I was hired by Asafa Powell and his agent, Paul Doyle, and began working in May, 2013.   My primary responsibilities were to provide soft tissue massage therapy as well as nutritional help to manage the general health of these athletes.   These athletes were suffering from chronic injuries they had before I started working with them.   I worked extremely hard to help Asafa Powell and Sheron Simpson with their injuries. Most importantly, I did not provide any banned or illegal substances to Asafa Powell or Sherone Simpson. While I did recommend vitamins, all vitamins recommended by me were all purchased over the counter at reputable Nutritional stores and were major brands; Metagenics, SISU, AOR, Epiphany. I was instructed by the agent and athletes to buy these vitamins. All vitamins recommended by me were shown to the MVP club coach Stephen Francis. He has gone on record and confirmed the vitamins recommended by me did not contain any performance enhancing substance and were not what was found in Asafa and Sherone’s positive drug testing findings.  Further all vitamins provided by me were found to be legal by the Italian Police.I do not know what these athletes were taking in addition to what I suggested to them. Although I suggested certain vitamins to these athletes it is ultimately the athlete’s responsibility to accept or reject my suggestion.   These athletes did not inform me that they were taking any additional supplementation other than what I recommended and it is obvious that these athletes were taking additional supplements that were not discussed or known to me.I was informed by the italian Police that other supplements were found in these athletes’ possession. I cooperated fully with the Italian Police and provided answers to all their questions. I was not arrested or detained as alleged. I was simply questioned for several hours (as were Asafa and Sherone) and free to leave.Unfortunately it appears that these athletes were not solely following my suggestions or WADA’s guidelines. These guidelines are in place so all athletes can have a clean sport. Both athletes are clearly looking for a scapegoat. I am confident, and I have also spoken to researchers and the Police, that I have done nothing wrong. It is very difficult at this time to assist some athletes without risk of being made the scapegoat in these situations.We need to remember that in addition to Asafa and Sherone, three other Jamaican athletes tested positive at the 2013 Jamaican trials. I had no contact with these athletes nor do I know them.It is time the athletes took responsibility for their doping instead of looking around for a scapegoat whether that person is their therapist, bartender or anyone else. Athletes keep using the same story which is to blame the scapegoat for their own wrong doing. I am extremely disappointed that these athletes have chosen to blame me for their own violations.  WADA and the public needs to stop accepting these stories and hold these athletes accountable.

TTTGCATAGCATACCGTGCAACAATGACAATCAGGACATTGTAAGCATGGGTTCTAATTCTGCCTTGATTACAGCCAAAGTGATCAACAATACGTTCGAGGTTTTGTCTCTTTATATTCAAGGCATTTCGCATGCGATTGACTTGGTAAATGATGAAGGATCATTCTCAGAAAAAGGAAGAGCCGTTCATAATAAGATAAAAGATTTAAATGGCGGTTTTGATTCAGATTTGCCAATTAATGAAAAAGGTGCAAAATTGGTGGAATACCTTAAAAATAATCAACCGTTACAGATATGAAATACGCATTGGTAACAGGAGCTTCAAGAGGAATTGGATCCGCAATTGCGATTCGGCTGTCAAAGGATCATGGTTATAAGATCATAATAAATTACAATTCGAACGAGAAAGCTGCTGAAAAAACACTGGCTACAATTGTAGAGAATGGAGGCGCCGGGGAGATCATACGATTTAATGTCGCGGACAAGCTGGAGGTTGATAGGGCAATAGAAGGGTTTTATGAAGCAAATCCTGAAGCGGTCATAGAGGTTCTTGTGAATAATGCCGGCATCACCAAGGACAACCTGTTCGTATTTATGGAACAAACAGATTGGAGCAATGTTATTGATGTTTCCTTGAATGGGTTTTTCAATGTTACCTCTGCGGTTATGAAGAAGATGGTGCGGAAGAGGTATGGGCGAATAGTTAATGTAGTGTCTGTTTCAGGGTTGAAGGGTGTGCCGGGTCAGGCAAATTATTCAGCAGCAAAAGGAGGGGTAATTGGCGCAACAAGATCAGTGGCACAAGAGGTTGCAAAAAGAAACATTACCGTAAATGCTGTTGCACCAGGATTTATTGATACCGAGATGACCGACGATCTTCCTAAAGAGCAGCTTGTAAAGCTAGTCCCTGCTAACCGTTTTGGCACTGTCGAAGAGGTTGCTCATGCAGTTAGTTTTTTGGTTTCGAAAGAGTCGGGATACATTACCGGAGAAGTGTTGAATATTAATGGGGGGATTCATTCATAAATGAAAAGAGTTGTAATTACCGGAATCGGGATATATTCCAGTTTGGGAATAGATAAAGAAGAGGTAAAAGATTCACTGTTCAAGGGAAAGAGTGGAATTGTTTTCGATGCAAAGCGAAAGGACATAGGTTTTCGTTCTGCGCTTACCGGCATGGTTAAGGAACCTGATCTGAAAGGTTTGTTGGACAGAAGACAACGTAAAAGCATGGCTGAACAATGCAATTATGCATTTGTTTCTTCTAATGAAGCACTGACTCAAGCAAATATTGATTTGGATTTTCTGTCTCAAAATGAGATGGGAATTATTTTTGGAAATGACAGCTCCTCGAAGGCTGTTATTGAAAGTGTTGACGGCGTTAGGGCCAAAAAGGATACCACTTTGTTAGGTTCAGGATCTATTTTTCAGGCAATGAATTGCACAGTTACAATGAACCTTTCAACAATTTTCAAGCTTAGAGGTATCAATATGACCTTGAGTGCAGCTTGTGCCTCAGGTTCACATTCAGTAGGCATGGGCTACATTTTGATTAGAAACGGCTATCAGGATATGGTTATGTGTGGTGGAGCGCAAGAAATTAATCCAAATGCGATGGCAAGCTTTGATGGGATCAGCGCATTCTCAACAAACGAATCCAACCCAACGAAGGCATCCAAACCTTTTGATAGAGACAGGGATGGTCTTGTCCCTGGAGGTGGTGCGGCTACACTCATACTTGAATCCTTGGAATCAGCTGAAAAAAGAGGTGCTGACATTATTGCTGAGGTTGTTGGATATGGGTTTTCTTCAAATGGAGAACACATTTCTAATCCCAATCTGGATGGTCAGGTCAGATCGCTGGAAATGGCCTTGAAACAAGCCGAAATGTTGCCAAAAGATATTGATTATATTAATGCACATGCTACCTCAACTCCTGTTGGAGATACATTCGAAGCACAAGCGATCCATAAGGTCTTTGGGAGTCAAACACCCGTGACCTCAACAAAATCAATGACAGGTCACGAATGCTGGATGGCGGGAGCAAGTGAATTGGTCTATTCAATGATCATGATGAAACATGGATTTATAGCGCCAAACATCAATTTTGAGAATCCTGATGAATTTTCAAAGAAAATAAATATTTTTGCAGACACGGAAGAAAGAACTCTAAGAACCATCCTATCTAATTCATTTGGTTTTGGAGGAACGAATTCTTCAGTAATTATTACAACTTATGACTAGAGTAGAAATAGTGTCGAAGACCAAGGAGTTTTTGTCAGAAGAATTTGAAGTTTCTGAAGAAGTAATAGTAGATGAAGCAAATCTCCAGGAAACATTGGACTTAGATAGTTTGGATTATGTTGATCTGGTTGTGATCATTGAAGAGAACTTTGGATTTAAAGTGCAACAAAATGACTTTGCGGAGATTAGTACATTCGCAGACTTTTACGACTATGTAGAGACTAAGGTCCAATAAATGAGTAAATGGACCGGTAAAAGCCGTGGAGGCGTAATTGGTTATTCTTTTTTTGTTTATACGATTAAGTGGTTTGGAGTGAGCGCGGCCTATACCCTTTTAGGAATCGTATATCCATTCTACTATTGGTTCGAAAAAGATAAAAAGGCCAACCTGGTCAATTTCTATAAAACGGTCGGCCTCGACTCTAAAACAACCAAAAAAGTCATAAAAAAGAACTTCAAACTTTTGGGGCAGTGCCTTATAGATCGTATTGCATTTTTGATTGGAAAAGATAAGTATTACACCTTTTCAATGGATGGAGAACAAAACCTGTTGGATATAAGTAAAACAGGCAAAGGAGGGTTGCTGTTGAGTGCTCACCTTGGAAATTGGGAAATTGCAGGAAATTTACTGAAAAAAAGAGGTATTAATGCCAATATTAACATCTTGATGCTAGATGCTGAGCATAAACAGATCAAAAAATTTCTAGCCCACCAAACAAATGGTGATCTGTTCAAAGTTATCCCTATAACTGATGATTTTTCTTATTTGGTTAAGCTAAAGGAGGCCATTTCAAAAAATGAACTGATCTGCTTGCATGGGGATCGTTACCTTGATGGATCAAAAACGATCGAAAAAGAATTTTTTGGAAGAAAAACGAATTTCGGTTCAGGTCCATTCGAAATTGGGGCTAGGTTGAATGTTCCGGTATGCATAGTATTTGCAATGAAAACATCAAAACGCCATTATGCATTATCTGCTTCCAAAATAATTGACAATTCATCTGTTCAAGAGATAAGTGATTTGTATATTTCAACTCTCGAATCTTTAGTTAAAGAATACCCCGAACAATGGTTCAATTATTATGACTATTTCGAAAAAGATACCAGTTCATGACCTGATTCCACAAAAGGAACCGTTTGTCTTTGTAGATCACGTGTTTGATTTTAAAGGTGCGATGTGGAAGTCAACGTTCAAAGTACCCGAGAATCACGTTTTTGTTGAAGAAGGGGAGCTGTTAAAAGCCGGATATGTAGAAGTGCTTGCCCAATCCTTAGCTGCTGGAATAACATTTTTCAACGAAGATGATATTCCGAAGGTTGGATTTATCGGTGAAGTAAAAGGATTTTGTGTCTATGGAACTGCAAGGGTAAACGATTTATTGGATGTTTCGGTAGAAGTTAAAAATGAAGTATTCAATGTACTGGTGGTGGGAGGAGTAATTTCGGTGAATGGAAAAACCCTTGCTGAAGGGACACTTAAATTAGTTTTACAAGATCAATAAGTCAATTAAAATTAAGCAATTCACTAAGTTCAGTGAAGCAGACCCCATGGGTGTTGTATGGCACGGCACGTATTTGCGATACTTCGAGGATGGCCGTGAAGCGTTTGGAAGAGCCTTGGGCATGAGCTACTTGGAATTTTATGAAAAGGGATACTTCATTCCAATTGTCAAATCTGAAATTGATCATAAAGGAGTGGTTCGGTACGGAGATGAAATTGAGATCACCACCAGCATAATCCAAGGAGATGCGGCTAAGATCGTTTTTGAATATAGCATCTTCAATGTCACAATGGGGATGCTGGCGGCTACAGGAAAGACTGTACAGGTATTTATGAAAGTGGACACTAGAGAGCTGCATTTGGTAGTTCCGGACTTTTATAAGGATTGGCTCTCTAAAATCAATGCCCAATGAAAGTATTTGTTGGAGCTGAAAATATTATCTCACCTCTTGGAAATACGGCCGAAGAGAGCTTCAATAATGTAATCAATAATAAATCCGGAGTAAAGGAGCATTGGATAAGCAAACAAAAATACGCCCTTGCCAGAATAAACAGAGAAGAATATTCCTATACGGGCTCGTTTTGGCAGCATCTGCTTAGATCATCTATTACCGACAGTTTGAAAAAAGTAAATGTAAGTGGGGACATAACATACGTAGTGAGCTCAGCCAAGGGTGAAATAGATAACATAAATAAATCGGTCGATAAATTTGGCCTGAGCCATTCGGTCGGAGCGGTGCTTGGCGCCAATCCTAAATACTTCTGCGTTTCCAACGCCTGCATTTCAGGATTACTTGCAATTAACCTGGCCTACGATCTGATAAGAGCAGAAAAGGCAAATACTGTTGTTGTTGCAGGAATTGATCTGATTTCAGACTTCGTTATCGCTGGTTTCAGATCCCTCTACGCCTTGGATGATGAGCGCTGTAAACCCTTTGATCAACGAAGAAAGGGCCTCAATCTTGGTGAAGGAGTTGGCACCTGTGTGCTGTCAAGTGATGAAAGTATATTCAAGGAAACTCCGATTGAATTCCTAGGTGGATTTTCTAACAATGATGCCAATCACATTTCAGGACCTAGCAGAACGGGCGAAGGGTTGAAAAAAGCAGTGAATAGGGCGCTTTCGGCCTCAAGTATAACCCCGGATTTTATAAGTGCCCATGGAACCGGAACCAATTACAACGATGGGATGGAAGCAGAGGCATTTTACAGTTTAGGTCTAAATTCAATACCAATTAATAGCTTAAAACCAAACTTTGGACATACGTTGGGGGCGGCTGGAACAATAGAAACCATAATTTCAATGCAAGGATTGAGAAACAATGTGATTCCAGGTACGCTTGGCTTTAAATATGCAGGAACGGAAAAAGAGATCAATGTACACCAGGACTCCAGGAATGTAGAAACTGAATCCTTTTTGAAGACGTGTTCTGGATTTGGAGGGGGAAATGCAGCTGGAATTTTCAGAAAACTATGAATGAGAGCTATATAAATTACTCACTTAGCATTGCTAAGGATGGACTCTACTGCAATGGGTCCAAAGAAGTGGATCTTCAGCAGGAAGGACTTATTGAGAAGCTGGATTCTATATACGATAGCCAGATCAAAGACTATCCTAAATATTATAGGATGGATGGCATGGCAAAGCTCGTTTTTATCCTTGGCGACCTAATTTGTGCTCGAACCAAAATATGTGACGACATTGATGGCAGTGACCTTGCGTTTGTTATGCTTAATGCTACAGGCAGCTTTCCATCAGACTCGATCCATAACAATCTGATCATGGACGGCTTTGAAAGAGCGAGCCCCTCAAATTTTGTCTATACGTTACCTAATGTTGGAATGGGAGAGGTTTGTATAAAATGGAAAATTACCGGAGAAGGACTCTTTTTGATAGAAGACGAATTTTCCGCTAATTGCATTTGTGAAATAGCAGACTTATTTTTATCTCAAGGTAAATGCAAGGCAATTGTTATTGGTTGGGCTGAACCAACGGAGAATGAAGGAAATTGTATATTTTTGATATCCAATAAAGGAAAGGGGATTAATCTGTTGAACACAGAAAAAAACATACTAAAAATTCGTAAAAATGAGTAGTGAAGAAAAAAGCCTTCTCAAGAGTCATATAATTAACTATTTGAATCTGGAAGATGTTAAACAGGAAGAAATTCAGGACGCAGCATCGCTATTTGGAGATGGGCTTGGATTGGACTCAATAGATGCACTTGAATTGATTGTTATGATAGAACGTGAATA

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Shaun White misses final at second Olympic qualifier

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Shaun White can’t qualify for the Olympics until mid-January.

The two-time halfpipe gold medalist missed the final at the second of four Olympic selection events in Breckenridge, Colo., on Thursday.

He was 14th in qualifying, where he needed to be top 12 to advance to Friday’s final. Full results are here. The third and fourth qualifiers are in January.

White is still in strong position to make the Olympic team after finishing second among Americans at the first qualifier last week.